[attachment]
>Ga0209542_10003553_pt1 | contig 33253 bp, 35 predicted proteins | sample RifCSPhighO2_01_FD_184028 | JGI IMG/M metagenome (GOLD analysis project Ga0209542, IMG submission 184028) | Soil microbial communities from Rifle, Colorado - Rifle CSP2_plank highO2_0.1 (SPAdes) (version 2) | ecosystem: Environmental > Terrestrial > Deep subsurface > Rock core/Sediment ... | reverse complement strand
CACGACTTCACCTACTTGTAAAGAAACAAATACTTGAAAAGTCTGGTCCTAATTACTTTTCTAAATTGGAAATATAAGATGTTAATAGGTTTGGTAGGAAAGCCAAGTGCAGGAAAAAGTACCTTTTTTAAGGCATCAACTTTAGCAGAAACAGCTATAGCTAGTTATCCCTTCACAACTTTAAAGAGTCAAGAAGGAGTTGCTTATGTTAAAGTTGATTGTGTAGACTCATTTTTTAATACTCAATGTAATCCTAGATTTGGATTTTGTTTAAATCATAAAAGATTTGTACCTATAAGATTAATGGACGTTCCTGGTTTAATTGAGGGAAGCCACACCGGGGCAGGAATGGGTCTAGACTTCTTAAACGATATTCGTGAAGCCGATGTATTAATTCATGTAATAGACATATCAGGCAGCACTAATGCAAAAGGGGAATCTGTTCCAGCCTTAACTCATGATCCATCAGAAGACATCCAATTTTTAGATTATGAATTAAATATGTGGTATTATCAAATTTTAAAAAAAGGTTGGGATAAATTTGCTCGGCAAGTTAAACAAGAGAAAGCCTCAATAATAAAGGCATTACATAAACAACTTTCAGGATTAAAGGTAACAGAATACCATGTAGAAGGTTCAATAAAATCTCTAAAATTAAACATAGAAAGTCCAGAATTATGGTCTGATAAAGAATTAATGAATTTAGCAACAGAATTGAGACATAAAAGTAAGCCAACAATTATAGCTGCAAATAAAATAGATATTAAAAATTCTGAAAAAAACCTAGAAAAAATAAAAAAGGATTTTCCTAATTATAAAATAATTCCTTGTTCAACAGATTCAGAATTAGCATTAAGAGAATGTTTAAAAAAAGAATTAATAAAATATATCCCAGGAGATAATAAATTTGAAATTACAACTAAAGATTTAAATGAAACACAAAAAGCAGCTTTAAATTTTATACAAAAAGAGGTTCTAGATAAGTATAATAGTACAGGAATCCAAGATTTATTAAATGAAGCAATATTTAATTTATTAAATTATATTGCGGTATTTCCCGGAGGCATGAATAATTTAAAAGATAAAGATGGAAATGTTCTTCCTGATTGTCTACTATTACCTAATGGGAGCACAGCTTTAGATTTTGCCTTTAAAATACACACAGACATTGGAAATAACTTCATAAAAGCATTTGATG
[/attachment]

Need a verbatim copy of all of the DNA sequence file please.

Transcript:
>Ga0209542_10003553_pt1 | contig 33253 bp, 35 predicted proteins | sample RifCSPhighO2_01_FD_184028 | JGI IMG/M metagenome (GOLD analysis project Ga0209542, IMG submission 184028) | Soil microbial communities from Rifle, Colorado - Rifle CSP2_plank highO2_0.1 (SPAdes) (version 2) | ecosystem: Environmental > Terrestrial > Deep subsurface > Rock core/Sediment ... | reverse complement strand
CACGACTTCACCTACTTGTAAAGAAACAAATACTTGAAAAGTCTGGTCCTAATTACTTTTCTAAATTGGAAATATAAGATGTTAATAGGTTTGGTAGGAAAGCCAAGTGCAGGAAAAAGTACCTTTTTTAAGGCATCAACTTTAGCAGAAACAGCTATAGCTAGTTATCCCTTCACAACTTTAAAGAGTCAAGAAGGAGTTGCTTATGTTAAAGTTGATTGTGTAGACTCATTTTTTAATACTCAATGTAATCCTAGATTTGGATTTTGTTTAAATCATAAAAGATTTGTACCTATAAGATTAATGGACGTTCCTGGTTTAATTGAGGGAAGCCACACCGGGGCAGGAATGGGTCTAGACTTCTTAAACGATATTCGTGAAGCCGATGTATTAATTCATGTAATAGACATATCAGGCAGCACTAATGCAAAAGGGGAATCTGTTCCAGCCTTAACTCATGATCCATCAGAAGACATCCAATTTTTAGATTATGAATTAAATATGTGGTATTATCAAATTTTAAAAAAAGGTTGGGATAAATTTGCTCGGCAAGTTAAACAAGAGAAAGCCTCAATAATAAAGGCATTACATAAACAACTTTCAGGATTAAAGGTAACAGAATACCATGTAGAAGGTTCAATAAAATCTCTAAAATTAAACATAGAAAGTCCAGAATTATGGTCTGATAAAGAATTAATGAATTTAGCAACAGAATTGAGACATAAAAGTAAGCCAACAATTATAGCTGCAAATAAAATAGATATTAAAAATTCTGAAAAAAACCTAGAAAAAATAAAAAAGGATTTTCCTAATTATAAAATAATTCCTTGTTCAACAGATTCAGAATTAGCATTAAGAGAATGTTTAAAAAAAGAATTAATAAAATATATCCCAGGAGATAATAAATTTGAAATTACAACTAAAGATTTAAATGAAACACAAAAAGCAGCTTTAAATTTTATACAAAAAGAGGTTCTAGATAAGTATAATAGTACAGGAATCCAAGATTTATTAAATGAAGCAATATTTAATTTATTAAATTATATTGCGGTATTTCCCGGAGGCATGAATAATTTAAAAGATAAAGATGGAAATGTTCTTCCTGATTGTCTACTATTACCTAATGGGAGCACAGCTTTAGATTTTGCCTTTAAAATACACACAGACATTGGAAATAACTTCATAAAAGCATTTGATG